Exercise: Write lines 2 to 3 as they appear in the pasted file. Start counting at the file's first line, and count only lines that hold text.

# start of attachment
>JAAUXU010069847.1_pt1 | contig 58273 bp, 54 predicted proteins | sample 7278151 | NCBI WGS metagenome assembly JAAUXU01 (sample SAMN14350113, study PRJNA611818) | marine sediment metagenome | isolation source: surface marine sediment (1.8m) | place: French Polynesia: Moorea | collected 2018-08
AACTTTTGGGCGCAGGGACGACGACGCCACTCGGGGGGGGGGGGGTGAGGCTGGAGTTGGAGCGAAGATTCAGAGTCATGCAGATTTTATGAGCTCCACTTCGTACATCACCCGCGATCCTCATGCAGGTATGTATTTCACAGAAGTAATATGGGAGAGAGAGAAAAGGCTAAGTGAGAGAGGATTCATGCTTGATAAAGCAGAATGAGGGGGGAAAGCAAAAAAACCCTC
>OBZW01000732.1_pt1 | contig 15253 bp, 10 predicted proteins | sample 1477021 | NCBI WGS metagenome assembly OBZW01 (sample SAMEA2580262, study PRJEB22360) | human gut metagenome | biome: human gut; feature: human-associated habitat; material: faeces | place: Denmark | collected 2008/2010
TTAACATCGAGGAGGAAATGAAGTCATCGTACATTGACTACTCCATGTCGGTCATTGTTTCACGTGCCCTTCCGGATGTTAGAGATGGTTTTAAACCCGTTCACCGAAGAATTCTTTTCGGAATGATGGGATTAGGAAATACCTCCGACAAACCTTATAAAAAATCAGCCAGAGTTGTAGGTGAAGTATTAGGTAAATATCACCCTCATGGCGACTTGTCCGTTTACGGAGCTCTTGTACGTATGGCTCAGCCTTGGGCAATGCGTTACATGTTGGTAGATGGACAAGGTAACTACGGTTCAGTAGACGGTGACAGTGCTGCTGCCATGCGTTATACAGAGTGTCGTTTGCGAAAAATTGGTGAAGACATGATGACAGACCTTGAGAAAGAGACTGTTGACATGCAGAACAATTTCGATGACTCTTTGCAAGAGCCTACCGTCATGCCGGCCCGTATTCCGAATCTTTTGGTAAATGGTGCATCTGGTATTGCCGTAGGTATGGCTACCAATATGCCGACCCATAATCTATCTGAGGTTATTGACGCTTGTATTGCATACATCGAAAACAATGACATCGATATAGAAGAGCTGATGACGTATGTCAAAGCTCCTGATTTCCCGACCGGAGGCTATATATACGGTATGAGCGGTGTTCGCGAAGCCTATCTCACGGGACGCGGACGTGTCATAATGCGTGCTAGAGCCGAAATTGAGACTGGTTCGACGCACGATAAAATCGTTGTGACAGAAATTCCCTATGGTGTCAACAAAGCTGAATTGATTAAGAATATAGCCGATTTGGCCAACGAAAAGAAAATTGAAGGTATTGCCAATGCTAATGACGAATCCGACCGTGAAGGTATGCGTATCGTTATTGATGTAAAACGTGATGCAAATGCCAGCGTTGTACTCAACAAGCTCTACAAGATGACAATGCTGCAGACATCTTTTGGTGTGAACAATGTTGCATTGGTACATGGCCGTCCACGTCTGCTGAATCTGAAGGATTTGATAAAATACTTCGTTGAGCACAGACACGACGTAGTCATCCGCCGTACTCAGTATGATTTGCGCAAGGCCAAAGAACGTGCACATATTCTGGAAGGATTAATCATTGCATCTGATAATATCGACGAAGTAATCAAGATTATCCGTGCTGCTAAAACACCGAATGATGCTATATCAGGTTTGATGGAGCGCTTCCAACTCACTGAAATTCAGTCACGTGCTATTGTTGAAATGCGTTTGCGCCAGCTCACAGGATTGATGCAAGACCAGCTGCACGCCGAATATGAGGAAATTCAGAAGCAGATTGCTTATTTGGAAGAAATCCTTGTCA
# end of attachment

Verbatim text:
AACTTTTGGGCGCAGGGACGACGACGCCACTCGGGGGGGGGGGGGTGAGGCTGGAGTTGGAGCGAAGATTCAGAGTCATGCAGATTTTATGAGCTCCACTTCGTACATCACCCGCGATCCTCATGCAGGTATGTATTTCACAGAAGTAATATGGGAGAGAGAGAAAAGGCTAAGTGAGAGAGGATTCATGCTTGATAAAGCAGAATGAGGGGGGAAAGCAAAAAAACCCTC
>OBZW01000732.1_pt1 | contig 15253 bp, 10 predicted proteins | sample 1477021 | NCBI WGS metagenome assembly OBZW01 (sample SAMEA2580262, study PRJEB22360) | human gut metagenome | biome: human gut; feature: human-associated habitat; material: faeces | place: Denmark | collected 2008/2010